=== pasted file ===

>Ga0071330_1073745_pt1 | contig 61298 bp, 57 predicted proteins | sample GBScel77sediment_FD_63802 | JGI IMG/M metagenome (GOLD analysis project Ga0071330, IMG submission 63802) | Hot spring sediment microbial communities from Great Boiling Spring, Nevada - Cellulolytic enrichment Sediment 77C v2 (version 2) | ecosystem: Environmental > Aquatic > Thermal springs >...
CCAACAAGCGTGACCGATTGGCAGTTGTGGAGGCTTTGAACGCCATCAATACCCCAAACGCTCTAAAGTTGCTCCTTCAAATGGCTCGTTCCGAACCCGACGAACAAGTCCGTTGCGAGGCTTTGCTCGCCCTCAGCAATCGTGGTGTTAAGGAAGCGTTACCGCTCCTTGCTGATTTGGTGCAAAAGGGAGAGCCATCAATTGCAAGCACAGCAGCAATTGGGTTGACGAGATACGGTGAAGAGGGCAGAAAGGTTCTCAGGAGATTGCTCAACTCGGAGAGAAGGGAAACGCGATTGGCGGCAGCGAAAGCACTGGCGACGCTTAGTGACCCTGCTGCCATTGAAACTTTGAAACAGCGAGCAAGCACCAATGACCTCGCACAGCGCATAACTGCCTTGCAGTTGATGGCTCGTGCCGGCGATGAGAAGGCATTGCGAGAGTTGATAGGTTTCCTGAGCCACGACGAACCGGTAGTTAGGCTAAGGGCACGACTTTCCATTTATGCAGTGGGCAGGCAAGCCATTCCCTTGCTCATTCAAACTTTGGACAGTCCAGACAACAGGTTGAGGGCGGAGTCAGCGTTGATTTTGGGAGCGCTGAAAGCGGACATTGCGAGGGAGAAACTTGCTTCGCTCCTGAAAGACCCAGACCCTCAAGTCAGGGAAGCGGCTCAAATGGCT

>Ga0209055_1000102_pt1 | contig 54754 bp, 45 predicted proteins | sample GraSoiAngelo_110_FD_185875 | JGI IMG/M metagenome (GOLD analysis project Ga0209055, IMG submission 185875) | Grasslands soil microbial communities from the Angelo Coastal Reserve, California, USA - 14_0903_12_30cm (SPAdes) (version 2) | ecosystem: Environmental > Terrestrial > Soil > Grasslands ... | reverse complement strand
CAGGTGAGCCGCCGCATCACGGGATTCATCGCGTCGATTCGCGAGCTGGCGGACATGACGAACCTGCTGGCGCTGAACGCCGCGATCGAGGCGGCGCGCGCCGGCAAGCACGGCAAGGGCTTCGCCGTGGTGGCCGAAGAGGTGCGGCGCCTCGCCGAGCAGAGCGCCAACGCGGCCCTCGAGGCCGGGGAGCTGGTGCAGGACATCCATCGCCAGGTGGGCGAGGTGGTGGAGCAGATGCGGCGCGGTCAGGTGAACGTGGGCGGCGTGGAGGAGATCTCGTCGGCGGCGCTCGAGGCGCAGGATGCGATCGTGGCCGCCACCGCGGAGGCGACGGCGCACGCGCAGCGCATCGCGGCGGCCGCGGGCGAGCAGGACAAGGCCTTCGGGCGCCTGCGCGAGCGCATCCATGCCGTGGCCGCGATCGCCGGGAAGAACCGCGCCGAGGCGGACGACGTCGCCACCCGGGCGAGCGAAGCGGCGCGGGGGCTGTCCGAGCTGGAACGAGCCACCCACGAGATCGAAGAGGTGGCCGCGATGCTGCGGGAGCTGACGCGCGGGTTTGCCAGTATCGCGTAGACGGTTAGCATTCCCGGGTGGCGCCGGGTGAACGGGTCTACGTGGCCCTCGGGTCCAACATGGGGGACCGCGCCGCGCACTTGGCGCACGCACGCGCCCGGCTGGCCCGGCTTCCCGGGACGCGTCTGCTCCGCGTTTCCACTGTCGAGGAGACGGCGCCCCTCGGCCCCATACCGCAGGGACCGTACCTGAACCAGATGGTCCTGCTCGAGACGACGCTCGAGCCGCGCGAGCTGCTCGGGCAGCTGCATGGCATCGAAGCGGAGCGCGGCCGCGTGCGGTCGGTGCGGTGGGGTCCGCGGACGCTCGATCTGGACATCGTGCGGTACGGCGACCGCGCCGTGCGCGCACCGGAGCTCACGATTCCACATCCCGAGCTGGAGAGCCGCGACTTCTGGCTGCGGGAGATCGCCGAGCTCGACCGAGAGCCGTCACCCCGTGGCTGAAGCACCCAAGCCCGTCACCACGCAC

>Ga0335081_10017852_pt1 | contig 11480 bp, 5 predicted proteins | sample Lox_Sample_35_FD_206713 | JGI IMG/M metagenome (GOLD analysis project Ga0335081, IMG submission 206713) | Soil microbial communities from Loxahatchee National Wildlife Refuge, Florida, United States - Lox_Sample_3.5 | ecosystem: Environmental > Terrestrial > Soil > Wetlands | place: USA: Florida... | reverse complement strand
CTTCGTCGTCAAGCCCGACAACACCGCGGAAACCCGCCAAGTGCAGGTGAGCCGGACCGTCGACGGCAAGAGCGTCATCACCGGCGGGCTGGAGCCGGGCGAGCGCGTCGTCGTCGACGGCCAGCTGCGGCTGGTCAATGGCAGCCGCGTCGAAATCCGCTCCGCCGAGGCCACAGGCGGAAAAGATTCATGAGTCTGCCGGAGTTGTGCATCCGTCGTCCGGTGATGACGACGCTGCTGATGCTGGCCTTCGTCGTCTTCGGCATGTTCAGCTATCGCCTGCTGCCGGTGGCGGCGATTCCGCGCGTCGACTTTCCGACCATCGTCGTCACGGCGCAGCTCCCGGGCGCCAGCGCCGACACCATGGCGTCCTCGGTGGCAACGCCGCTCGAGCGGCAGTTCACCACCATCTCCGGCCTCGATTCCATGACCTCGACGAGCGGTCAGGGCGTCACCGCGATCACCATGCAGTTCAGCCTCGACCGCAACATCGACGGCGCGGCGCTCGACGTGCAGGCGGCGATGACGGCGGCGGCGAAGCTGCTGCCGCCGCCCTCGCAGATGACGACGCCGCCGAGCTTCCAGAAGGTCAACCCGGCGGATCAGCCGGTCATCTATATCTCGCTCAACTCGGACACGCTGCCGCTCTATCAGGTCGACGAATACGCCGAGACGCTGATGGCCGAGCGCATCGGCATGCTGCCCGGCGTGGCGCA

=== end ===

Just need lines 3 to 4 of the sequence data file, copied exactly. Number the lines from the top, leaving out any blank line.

>Ga0209055_1000102_pt1 | contig 54754 bp, 45 predicted proteins | sample GraSoiAngelo_110_FD_185875 | JGI IMG/M metagenome (GOLD analysis project Ga0209055, IMG submission 185875) | Grasslands soil microbial communities from the Angelo Coastal Reserve, California, USA - 14_0903_12_30cm (SPAdes) (version 2) | ecosystem: Environmental > Terrestrial > Soil > Grasslands ... | reverse complement strand
CAGGTGAGCCGCCGCATCACGGGATTCATCGCGTCGATTCGCGAGCTGGCGGACATGACGAACCTGCTGGCGCTGAACGCCGCGATCGAGGCGGCGCGCGCCGGCAAGCACGGCAAGGGCTTCGCCGTGGTGGCCGAAGAGGTGCGGCGCCTCGCCGAGCAGAGCGCCAACGCGGCCCTCGAGGCCGGGGAGCTGGTGCAGGACATCCATCGCCAGGTGGGCGAGGTGGTGGAGCAGATGCGGCGCGGTCAGGTGAACGTGGGCGGCGTGGAGGAGATCTCGTCGGCGGCGCTCGAGGCGCAGGATGCGATCGTGGCCGCCACCGCGGAGGCGACGGCGCACGCGCAGCGCATCGCGGCGGCCGCGGGCGAGCAGGACAAGGCCTTCGGGCGCCTGCGCGAGCGCATCCATGCCGTGGCCGCGATCGCCGGGAAGAACCGCGCCGAGGCGGACGACGTCGCCACCCGGGCGAGCGAAGCGGCGCGGGGGCTGTCCGAGCTGGAACGAGCCACCCACGAGATCGAAGAGGTGGCCGCGATGCTGCGGGAGCTGACGCGCGGGTTTGCCAGTATCGCGTAGACGGTTAGCATTCCCGGGTGGCGCCGGGTGAACGGGTCTACGTGGCCCTCGGGTCCAACATGGGGGACCGCGCCGCGCACTTGGCGCACGCACGCGCCCGGCTGGCCCGGCTTCCCGGGACGCGTCTGCTCCGCGTTTCCACTGTCGAGGAGACGGCGCCCCTCGGCCCCATACCGCAGGGACCGTACCTGAACCAGATGGTCCTGCTCGAGACGACGCTCGAGCCGCGCGAGCTGCTCGGGCAGCTGCATGGCATCGAAGCGGAGCGCGGCCGCGTGCGGTCGGTGCGGTGGGGTCCGCGGACGCTCGATCTGGACATCGTGCGGTACGGCGACCGCGCCGTGCGCGCACCGGAGCTCACGATTCCACATCCCGAGCTGGAGAGCCGCGACTTCTGGCTGCGGGAGATCGCCGAGCTCGACCGAGAGCCGTCACCCCGTGGCTGAAGCACCCAAGCCCGTCACCACGCAC